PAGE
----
Irritable Bowel Syndrome (IBS) is the most common chronic medical condition worldwide with 15% to 20% of all populations suffering from IBS.
In the United States, over 60 million people of all ages suffer from IBS.
Other studies show that 30% of all health related costs in people with Gastrointestinal problems are due to IBS. Although it is an important disease, just by the sheer numbers of people with it, it does not kill people. For this reason, research for this condition is not as extensive and not as funded or widely discussed as conditions with major emotional impact like breast cancer and heart attacks.
Mark Pimentel MD has been my friend and colleague for several years and I am delighted that I had the opportunity to interview him about his work with Irritable Bowel Syndrome and Small Intestinal Bacteria Overgrowth (SIBO).
Gas, bloating, abdominal distention are such common symptoms in our society today. This is confirmed by the number of commercials on radio and television for a vast variety of digestive complaints.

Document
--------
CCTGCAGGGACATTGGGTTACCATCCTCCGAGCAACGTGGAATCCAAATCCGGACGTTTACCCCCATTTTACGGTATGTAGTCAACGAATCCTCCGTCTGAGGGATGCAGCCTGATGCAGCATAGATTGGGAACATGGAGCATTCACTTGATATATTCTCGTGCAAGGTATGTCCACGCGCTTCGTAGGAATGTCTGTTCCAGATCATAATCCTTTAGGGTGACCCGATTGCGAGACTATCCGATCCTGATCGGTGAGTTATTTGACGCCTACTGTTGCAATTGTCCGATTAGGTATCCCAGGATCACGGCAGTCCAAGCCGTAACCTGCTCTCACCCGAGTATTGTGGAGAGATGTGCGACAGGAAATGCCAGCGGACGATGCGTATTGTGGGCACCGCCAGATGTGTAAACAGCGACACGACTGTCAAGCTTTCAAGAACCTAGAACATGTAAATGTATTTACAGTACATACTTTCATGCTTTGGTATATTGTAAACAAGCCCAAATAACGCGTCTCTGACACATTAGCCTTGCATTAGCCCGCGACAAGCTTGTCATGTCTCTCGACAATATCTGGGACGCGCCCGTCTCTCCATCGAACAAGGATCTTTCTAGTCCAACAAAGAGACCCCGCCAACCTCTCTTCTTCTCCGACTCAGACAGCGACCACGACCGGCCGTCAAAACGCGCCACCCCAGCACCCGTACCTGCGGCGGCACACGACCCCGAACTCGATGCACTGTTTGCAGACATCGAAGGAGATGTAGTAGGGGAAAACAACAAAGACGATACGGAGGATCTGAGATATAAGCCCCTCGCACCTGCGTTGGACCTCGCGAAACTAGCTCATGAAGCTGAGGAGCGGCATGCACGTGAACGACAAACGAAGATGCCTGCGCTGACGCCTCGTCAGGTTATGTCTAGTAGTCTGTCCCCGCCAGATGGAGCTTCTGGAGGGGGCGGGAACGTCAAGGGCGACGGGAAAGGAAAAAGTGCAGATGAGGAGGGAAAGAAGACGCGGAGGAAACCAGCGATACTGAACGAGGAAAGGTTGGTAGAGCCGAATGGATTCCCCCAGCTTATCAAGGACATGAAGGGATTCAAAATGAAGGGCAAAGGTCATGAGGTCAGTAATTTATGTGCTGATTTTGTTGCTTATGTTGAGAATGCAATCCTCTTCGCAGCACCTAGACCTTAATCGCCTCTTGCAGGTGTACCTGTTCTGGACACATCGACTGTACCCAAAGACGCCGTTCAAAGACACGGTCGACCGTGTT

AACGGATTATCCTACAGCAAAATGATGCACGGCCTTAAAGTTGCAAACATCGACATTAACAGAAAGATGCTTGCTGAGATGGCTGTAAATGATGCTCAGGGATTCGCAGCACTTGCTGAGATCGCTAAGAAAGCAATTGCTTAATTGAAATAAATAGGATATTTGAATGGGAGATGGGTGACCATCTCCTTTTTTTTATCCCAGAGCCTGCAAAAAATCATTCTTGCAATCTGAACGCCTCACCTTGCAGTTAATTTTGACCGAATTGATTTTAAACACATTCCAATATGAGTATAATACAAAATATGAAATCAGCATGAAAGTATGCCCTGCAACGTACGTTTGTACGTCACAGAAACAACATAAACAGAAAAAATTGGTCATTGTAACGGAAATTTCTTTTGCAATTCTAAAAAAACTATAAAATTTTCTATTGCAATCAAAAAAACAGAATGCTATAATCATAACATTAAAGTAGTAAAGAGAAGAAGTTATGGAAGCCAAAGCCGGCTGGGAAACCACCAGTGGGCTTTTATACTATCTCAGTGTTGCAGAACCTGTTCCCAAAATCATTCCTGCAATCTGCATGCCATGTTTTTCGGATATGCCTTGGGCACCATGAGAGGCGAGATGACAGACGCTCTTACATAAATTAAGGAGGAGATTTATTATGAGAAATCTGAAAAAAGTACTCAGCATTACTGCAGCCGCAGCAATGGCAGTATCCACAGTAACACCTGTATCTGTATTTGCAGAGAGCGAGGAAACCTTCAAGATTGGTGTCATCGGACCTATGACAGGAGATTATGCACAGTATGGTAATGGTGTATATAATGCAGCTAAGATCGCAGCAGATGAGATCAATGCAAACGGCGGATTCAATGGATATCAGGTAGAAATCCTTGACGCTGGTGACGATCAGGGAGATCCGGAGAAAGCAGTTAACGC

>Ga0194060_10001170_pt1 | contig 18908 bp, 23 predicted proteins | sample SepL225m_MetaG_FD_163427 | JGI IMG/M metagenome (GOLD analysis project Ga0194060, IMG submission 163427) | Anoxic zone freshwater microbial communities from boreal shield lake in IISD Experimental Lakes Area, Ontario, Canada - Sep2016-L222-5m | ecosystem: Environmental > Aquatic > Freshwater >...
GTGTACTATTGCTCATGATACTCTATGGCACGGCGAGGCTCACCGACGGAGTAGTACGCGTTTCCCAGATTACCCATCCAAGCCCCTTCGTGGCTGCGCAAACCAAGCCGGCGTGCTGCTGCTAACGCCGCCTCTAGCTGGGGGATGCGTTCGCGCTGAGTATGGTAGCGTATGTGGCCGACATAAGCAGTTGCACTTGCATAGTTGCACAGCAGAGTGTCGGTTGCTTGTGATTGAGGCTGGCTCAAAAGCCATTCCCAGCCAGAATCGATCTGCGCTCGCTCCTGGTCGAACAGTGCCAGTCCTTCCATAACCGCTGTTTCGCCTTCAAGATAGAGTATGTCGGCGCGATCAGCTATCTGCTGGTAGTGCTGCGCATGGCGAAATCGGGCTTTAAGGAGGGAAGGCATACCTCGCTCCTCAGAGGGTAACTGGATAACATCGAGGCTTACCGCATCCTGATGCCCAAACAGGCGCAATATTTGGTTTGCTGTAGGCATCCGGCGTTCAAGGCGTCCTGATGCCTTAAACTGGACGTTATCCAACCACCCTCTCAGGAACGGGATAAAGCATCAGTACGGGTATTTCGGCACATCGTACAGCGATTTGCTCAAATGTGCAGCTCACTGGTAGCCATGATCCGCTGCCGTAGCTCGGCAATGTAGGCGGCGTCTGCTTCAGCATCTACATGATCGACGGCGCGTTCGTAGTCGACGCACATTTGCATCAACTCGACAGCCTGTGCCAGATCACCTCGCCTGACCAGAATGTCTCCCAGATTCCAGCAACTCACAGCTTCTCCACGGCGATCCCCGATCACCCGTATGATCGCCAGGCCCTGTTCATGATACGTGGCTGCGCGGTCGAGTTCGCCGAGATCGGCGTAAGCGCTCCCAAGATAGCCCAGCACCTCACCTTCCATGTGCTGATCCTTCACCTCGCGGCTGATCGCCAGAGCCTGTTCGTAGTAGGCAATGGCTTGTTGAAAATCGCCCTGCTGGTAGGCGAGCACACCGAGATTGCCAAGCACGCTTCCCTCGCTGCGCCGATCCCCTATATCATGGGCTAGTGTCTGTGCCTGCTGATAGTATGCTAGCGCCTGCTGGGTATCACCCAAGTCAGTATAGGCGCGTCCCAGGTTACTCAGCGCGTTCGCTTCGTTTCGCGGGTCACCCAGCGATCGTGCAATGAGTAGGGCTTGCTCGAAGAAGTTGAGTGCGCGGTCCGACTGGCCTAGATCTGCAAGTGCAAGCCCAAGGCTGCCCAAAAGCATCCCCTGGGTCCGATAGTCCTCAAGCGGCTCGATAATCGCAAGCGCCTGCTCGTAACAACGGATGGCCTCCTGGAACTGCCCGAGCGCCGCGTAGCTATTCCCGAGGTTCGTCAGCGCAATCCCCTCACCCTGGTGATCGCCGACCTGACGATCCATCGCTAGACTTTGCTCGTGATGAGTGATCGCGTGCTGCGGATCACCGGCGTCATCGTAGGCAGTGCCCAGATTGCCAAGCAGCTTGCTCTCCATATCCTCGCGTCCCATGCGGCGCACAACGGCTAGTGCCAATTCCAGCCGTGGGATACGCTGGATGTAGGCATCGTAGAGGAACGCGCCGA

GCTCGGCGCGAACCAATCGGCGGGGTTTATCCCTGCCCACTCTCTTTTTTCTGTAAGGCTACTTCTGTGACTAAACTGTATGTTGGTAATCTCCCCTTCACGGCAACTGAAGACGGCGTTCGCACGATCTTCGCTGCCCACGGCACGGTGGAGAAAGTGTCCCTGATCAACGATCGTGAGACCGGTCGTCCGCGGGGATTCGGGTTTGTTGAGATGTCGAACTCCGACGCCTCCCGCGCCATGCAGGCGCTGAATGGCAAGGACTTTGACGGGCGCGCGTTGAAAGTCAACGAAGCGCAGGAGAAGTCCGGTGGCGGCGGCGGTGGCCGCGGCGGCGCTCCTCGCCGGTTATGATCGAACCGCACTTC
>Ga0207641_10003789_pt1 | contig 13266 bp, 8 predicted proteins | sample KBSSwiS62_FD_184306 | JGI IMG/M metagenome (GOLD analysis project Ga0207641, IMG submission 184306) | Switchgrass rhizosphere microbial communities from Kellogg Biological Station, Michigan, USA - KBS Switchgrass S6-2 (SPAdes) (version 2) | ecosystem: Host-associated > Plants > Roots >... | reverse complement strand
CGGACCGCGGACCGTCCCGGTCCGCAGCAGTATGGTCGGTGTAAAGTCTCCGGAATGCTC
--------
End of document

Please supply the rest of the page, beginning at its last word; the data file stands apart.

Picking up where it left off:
In this podcast I interview, Dr. Mark Pimentel, an Associate Professor of Medicine at Cedars – Sinai Medical Center in Los Angeles, California. He is the Director of the Gastrointestinal Motility Program and Laboratory at Cedars – Sinai medical Center.
In my interview I discussed Dr. Pimentel's participation in the discovery and recognition that Irritable Bowel Syndrome is not a psychological condition, but rather a condition that is being recognized to be caused by bacteria in the small intestine. This condition is therefore called Small-Intestine Bacterial Overgrowth or SIBO for short.
I was delighted to be able to interview Dr. Pimentel because I diagnose so many hundreds of my patients who were told they had Irritable Bowel Syndrome and treat them effectively with appropriate antibiotics and dietary therapy.
Because this interview was long, I have divided it into two sections.
In this, the first part, I discuss with Dr. Pimentel how the diagnosis is made, which antibiotics work best, and the diet that works best for the treatment of this condition.
Next week we will go on to Part 2 of the interview.
You can buy Dr Pimental’s book here.
Do you have friends and relatives with Irritable Bowel Syndrome? Are they aware that SIBO appears to be the cause? What symptoms do they have? How are they treating their symptoms? Have you made them aware that SIBO is the most likely cause and is relatively easy to treat? Please let me know in your comments below.